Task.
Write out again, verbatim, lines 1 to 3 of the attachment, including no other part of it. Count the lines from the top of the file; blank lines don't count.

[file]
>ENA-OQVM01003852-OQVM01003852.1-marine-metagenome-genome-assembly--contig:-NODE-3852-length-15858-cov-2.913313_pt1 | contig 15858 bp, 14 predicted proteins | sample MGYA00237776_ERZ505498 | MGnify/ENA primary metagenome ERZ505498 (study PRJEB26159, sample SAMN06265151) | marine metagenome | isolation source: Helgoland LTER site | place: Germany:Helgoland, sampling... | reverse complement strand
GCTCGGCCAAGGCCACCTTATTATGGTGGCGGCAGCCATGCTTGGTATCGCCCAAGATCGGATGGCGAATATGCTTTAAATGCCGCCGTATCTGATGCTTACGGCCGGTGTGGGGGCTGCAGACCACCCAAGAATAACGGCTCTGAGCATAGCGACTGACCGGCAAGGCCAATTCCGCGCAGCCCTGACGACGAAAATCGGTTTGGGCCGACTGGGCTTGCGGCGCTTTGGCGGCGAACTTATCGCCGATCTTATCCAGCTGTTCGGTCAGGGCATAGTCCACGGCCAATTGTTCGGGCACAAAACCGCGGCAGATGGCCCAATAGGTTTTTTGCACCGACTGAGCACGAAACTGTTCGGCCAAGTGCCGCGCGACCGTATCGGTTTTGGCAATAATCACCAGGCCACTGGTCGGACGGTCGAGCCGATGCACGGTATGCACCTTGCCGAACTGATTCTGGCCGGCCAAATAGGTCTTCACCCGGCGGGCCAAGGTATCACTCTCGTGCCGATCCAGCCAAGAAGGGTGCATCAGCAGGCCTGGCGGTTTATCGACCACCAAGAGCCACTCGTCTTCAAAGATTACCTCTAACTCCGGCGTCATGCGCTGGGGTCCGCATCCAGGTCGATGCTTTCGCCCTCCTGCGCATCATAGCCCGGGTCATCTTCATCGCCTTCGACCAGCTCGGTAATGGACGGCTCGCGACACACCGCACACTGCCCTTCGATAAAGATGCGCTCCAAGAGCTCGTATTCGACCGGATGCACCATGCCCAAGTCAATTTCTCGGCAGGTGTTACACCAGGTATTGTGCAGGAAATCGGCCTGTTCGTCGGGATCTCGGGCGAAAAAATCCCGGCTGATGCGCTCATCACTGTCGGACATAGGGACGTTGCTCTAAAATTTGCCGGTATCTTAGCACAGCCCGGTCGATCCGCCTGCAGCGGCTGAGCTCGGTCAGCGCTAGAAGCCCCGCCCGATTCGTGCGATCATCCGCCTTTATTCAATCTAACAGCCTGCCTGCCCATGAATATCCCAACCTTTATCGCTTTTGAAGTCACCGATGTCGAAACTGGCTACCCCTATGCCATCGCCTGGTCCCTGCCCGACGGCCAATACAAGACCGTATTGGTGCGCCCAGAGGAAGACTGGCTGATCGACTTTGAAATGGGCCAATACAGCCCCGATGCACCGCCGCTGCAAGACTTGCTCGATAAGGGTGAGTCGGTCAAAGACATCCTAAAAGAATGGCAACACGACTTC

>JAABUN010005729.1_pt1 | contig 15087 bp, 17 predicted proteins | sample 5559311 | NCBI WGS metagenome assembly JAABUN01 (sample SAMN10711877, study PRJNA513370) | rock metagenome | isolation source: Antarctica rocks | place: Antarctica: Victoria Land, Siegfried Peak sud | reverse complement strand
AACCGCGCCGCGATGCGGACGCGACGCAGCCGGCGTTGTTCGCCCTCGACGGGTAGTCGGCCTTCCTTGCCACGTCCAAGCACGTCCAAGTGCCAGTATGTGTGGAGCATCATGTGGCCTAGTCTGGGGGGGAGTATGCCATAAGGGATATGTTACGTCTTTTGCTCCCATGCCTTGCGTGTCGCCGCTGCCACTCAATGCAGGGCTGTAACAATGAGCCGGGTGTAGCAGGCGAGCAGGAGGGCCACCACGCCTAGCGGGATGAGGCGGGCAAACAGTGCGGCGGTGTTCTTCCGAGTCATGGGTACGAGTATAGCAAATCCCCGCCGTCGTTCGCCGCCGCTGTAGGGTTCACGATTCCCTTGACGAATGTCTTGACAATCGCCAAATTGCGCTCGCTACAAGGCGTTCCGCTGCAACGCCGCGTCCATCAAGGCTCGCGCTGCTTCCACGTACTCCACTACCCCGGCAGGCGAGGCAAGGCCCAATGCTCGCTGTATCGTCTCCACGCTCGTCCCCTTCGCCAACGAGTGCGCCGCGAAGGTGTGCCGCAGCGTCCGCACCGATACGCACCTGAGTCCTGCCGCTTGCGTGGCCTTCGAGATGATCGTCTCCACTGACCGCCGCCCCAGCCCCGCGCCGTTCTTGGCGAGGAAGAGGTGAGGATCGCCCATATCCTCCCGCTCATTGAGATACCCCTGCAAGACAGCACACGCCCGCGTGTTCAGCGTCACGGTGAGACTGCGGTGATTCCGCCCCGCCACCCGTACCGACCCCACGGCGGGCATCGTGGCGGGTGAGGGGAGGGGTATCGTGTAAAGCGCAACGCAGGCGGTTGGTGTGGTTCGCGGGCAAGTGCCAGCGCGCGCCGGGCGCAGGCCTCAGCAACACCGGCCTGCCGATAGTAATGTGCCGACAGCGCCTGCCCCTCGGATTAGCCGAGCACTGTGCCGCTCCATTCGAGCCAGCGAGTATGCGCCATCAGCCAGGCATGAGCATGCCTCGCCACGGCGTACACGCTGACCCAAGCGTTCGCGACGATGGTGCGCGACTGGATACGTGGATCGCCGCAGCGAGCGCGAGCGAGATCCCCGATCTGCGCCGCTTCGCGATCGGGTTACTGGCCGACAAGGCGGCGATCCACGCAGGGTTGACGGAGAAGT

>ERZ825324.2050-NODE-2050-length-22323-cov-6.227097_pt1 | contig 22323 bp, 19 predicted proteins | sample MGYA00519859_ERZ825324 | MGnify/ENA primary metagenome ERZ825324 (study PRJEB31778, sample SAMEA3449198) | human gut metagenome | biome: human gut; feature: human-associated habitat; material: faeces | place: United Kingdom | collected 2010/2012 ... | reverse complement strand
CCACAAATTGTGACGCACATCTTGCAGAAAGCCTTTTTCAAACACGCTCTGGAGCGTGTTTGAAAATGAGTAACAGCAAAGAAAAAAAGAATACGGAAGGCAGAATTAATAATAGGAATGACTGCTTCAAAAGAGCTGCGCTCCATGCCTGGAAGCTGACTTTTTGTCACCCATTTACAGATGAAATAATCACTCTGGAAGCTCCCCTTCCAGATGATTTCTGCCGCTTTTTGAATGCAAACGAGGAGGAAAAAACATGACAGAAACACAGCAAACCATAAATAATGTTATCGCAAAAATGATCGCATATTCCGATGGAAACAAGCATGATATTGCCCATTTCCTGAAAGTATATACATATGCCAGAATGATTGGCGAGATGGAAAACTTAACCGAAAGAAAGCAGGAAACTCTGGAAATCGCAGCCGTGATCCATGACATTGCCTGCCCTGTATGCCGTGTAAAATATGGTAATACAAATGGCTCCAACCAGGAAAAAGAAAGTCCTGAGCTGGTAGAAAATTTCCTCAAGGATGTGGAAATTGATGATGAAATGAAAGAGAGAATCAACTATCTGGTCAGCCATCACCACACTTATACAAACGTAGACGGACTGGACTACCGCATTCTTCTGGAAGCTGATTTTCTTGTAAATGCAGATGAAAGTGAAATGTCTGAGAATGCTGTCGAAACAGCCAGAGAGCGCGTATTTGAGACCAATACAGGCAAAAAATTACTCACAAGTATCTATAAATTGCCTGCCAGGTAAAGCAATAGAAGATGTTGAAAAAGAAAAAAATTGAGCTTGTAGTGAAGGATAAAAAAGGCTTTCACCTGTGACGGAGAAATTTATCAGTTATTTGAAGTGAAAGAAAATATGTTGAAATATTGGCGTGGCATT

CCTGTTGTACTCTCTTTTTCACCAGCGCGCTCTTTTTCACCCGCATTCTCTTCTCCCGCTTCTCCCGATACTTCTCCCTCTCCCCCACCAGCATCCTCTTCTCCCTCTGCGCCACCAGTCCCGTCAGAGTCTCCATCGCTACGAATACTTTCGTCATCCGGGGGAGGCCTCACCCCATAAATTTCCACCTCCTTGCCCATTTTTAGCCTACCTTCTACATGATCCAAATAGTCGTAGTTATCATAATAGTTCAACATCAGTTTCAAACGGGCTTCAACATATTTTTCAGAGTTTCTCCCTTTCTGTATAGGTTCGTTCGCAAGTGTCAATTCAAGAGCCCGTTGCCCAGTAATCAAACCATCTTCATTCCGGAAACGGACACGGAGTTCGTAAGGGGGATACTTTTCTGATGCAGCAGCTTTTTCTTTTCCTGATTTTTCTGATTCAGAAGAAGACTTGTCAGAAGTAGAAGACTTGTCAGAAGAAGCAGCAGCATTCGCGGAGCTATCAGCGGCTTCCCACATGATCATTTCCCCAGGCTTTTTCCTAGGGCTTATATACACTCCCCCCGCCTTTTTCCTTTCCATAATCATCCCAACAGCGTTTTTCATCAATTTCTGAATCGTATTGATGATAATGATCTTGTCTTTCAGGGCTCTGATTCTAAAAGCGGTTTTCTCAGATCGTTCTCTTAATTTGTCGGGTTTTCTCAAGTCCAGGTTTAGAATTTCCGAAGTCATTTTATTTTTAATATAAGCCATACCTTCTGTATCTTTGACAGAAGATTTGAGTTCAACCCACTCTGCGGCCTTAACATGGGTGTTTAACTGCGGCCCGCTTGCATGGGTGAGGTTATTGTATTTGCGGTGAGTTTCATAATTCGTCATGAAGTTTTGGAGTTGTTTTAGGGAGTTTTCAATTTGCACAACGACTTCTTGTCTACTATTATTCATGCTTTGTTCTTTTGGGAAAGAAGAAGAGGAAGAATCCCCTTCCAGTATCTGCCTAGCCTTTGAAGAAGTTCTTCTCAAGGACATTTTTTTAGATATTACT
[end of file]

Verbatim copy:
>ENA-OQVM01003852-OQVM01003852.1-marine-metagenome-genome-assembly--contig:-NODE-3852-length-15858-cov-2.913313_pt1 | contig 15858 bp, 14 predicted proteins | sample MGYA00237776_ERZ505498 | MGnify/ENA primary metagenome ERZ505498 (study PRJEB26159, sample SAMN06265151) | marine metagenome | isolation source: Helgoland LTER site | place: Germany:Helgoland, sampling... | reverse complement strand
GCTCGGCCAAGGCCACCTTATTATGGTGGCGGCAGCCATGCTTGGTATCGCCCAAGATCGGATGGCGAATATGCTTTAAATGCCGCCGTATCTGATGCTTACGGCCGGTGTGGGGGCTGCAGACCACCCAAGAATAACGGCTCTGAGCATAGCGACTGACCGGCAAGGCCAATTCCGCGCAGCCCTGACGACGAAAATCGGTTTGGGCCGACTGGGCTTGCGGCGCTTTGGCGGCGAACTTATCGCCGATCTTATCCAGCTGTTCGGTCAGGGCATAGTCCACGGCCAATTGTTCGGGCACAAAACCGCGGCAGATGGCCCAATAGGTTTTTTGCACCGACTGAGCACGAAACTGTTCGGCCAAGTGCCGCGCGACCGTATCGGTTTTGGCAATAATCACCAGGCCACTGGTCGGACGGTCGAGCCGATGCACGGTATGCACCTTGCCGAACTGATTCTGGCCGGCCAAATAGGTCTTCACCCGGCGGGCCAAGGTATCACTCTCGTGCCGATCCAGCCAAGAAGGGTGCATCAGCAGGCCTGGCGGTTTATCGACCACCAAGAGCCACTCGTCTTCAAAGATTACCTCTAACTCCGGCGTCATGCGCTGGGGTCCGCATCCAGGTCGATGCTTTCGCCCTCCTGCGCATCATAGCCCGGGTCATCTTCATCGCCTTCGACCAGCTCGGTAATGGACGGCTCGCGACACACCGCACACTGCCCTTCGATAAAGATGCGCTCCAAGAGCTCGTATTCGACCGGATGCACCATGCCCAAGTCAATTTCTCGGCAGGTGTTACACCAGGTATTGTGCAGGAAATCGGCCTGTTCGTCGGGATCTCGGGCGAAAAAATCCCGGCTGATGCGCTCATCACTGTCGGACATAGGGACGTTGCTCTAAAATTTGCCGGTATCTTAGCACAGCCCGGTCGATCCGCCTGCAGCGGCTGAGCTCGGTCAGCGCTAGAAGCCCCGCCCGATTCGTGCGATCATCCGCCTTTATTCAATCTAACAGCCTGCCTGCCCATGAATATCCCAACCTTTATCGCTTTTGAAGTCACCGATGTCGAAACTGGCTACCCCTATGCCATCGCCTGGTCCCTGCCCGACGGCCAATACAAGACCGTATTGGTGCGCCCAGAGGAAGACTGGCTGATCGACTTTGAAATGGGCCAATACAGCCCCGATGCACCGCCGCTGCAAGACTTGCTCGATAAGGGTGAGTCGGTCAAAGACATCCTAAAAGAATGGCAACACGACTTC

>JAABUN010005729.1_pt1 | contig 15087 bp, 17 predicted proteins | sample 5559311 | NCBI WGS metagenome assembly JAABUN01 (sample SAMN10711877, study PRJNA513370) | rock metagenome | isolation source: Antarctica rocks | place: Antarctica: Victoria Land, Siegfried Peak sud | reverse complement strand